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  STATIC Collaboration with Frances Hawthorne, Ann Kluttz and Mike Wirth    
"Tired Justice"
A disorganized collection of feet and hands, which we cast in ashes and wax, occupies the margins of this constructed hallway. Under these objects, one can see ash silhouettes of feet walking in the opposite direction. Most of the casts were taken from the male inmates, but there are several casts of female feet, a child’s feet, and feet from males who have never been imprisoned. Perhaps these reference the victims of crime, or family members of victims or criminals, or simply any member of society who is, knowingly or not, affected by the issue of crime.

We chose to use ashes to emphasize the lack of more tangible substance. This idea of ‘lack’ suggests the loss of humanity endured by any person who has been literally or metaphorically imprisoned. While many people are justly incarcerated, there are those who are “impriso-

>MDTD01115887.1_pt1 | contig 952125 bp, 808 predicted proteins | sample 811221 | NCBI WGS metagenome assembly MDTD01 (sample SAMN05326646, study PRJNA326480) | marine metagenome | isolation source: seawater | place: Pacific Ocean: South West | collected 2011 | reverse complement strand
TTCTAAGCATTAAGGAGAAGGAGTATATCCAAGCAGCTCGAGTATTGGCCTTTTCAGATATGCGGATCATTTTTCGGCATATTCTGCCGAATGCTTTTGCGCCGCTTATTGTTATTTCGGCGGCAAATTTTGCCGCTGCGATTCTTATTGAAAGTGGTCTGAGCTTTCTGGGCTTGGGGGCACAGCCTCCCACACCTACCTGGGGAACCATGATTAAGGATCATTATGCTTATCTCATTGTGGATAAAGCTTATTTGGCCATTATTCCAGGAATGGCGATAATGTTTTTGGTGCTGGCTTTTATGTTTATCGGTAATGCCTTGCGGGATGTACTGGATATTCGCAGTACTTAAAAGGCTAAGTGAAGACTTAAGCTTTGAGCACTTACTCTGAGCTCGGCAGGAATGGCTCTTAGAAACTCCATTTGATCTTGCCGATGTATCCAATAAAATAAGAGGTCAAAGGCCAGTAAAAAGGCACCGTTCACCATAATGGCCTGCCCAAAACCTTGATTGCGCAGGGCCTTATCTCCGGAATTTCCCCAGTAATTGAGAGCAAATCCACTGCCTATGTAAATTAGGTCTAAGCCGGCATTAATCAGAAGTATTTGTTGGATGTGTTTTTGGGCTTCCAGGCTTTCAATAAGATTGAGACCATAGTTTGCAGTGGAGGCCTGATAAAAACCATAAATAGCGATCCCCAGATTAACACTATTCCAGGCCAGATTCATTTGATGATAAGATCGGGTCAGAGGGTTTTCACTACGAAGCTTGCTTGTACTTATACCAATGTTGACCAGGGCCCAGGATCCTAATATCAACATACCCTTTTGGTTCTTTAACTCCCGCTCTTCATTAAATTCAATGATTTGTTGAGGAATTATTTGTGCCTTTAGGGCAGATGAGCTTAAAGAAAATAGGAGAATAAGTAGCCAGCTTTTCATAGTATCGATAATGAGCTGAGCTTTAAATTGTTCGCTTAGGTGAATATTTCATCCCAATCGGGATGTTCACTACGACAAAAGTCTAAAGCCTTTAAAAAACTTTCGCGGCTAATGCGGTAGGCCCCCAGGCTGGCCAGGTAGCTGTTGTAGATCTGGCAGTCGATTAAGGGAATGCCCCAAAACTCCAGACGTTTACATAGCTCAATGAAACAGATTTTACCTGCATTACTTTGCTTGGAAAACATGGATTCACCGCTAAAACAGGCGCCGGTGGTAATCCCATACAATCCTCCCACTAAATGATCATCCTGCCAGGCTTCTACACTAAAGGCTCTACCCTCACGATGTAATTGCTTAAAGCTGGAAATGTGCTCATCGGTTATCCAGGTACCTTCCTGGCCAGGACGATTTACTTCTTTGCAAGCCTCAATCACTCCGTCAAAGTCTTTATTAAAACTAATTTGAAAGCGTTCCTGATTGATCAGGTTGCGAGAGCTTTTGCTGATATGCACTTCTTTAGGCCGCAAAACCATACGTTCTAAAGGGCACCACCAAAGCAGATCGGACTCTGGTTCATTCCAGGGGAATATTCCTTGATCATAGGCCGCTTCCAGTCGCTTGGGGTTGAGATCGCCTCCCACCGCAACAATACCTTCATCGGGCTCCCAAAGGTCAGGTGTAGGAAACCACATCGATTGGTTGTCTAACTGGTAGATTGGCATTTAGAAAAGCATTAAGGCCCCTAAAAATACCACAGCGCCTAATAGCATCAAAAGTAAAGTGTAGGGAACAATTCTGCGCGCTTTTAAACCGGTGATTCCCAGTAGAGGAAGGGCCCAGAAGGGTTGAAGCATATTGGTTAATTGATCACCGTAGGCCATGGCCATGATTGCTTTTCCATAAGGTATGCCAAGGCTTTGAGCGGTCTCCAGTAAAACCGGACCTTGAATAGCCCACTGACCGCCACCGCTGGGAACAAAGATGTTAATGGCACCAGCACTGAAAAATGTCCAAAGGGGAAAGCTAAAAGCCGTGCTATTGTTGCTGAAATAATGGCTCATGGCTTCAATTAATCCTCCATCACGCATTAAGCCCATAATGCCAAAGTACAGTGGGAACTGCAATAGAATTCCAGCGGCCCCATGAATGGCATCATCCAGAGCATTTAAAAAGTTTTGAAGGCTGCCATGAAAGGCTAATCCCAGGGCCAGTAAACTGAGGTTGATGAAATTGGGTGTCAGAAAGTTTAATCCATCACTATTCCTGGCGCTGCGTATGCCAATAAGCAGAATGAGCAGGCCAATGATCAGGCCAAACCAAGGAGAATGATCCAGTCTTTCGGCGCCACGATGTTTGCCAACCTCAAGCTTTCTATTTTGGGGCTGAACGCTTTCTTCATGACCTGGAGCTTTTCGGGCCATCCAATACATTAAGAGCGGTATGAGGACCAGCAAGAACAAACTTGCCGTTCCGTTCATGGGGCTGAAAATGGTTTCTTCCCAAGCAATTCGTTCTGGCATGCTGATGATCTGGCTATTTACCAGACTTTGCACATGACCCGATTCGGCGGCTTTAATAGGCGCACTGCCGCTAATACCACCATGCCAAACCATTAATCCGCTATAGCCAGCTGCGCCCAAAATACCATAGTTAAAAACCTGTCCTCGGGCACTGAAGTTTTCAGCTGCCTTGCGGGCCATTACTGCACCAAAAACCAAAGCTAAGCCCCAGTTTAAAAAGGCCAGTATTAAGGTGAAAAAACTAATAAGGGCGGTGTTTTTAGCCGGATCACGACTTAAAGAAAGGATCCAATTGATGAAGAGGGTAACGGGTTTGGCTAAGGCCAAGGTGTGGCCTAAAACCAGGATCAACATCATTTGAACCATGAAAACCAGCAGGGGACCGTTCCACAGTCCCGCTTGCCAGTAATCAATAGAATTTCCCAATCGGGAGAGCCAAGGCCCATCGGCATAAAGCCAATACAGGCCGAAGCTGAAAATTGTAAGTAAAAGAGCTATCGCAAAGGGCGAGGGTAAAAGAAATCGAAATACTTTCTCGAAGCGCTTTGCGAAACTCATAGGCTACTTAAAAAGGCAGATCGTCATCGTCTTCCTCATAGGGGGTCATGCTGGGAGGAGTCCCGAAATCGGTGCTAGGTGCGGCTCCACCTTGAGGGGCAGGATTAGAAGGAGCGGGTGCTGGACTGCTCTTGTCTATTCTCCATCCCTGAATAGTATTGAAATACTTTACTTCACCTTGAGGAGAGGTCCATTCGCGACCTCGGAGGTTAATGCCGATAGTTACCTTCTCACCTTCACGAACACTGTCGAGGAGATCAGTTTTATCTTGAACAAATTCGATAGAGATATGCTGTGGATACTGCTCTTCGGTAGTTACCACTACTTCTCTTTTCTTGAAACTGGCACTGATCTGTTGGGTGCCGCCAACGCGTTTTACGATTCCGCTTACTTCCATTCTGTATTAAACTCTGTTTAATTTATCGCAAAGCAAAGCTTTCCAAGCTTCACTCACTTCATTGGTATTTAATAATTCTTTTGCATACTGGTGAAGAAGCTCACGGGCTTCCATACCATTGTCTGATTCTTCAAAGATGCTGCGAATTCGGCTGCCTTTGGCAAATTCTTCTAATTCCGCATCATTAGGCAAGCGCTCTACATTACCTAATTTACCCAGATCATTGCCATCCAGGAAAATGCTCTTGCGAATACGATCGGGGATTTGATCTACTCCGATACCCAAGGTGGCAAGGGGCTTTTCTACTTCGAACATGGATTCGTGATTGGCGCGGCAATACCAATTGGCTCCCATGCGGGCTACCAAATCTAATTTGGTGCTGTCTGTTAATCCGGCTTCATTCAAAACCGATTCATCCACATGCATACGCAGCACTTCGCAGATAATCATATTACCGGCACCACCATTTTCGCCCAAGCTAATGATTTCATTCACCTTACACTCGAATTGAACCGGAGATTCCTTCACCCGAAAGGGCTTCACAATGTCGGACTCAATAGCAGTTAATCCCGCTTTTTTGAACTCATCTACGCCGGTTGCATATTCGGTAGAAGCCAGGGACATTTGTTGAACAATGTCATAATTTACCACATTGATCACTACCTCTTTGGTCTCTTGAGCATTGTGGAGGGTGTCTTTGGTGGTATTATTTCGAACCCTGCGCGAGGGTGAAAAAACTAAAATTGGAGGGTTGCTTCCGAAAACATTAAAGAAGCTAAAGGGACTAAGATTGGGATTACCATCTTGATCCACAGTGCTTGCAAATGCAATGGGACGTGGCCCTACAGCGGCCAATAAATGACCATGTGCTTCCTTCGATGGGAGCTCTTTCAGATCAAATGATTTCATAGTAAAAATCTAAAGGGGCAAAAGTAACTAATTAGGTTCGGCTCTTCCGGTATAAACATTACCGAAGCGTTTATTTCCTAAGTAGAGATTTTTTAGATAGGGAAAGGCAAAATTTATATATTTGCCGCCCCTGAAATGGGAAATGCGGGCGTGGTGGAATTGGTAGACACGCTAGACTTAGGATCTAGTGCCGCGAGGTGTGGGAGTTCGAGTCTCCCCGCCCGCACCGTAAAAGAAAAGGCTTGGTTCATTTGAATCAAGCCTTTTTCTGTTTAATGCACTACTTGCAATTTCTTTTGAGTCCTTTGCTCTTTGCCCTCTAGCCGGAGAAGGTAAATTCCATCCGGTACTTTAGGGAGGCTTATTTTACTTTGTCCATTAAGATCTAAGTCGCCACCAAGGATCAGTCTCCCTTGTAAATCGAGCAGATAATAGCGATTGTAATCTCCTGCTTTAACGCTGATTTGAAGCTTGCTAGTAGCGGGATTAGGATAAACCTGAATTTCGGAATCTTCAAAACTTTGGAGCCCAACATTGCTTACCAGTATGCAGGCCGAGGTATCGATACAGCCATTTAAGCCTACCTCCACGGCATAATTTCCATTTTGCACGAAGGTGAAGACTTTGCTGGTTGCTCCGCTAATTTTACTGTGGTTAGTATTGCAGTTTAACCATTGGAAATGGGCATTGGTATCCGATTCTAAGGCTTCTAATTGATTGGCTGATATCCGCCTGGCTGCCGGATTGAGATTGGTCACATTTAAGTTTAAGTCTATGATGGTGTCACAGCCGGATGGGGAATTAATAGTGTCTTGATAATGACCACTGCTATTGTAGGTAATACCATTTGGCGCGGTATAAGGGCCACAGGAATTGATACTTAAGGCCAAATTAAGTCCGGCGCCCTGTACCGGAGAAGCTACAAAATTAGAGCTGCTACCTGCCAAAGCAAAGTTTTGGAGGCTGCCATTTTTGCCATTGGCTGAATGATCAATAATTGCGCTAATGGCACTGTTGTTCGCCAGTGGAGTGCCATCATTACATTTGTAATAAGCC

ned” by the resulting trauma of having been a victim of crime, by the fear of crime, or even by the dehumanization that accompanies so many other individual and societal aspects of criminal behavior. The use of ashes may also suggest the remnants of lives left behind, of value systems/illusions/ dreams collapsing, or of a future reduced to memories.

The industrial flooring is separated into a clean, shiny center path for the visitor to walk, and dirty margins filled with both solid and exceptionally fragile life casts. In a jail setting, prisoners must walk on the extreme right hand side of the hallways, single file, looking for-ward, and must not speak unless spoken to. We perceived the center of the hallway to be the locus of power, and thus place the viewer in a self-conscious, centralized position of authority. We hope that this space, surrounded by objects which have touched the bodies of the “untouchables”, will evoke reflection on the very conflicting subject of what it means to be imperfectly human.


© Malena Bergmann 2009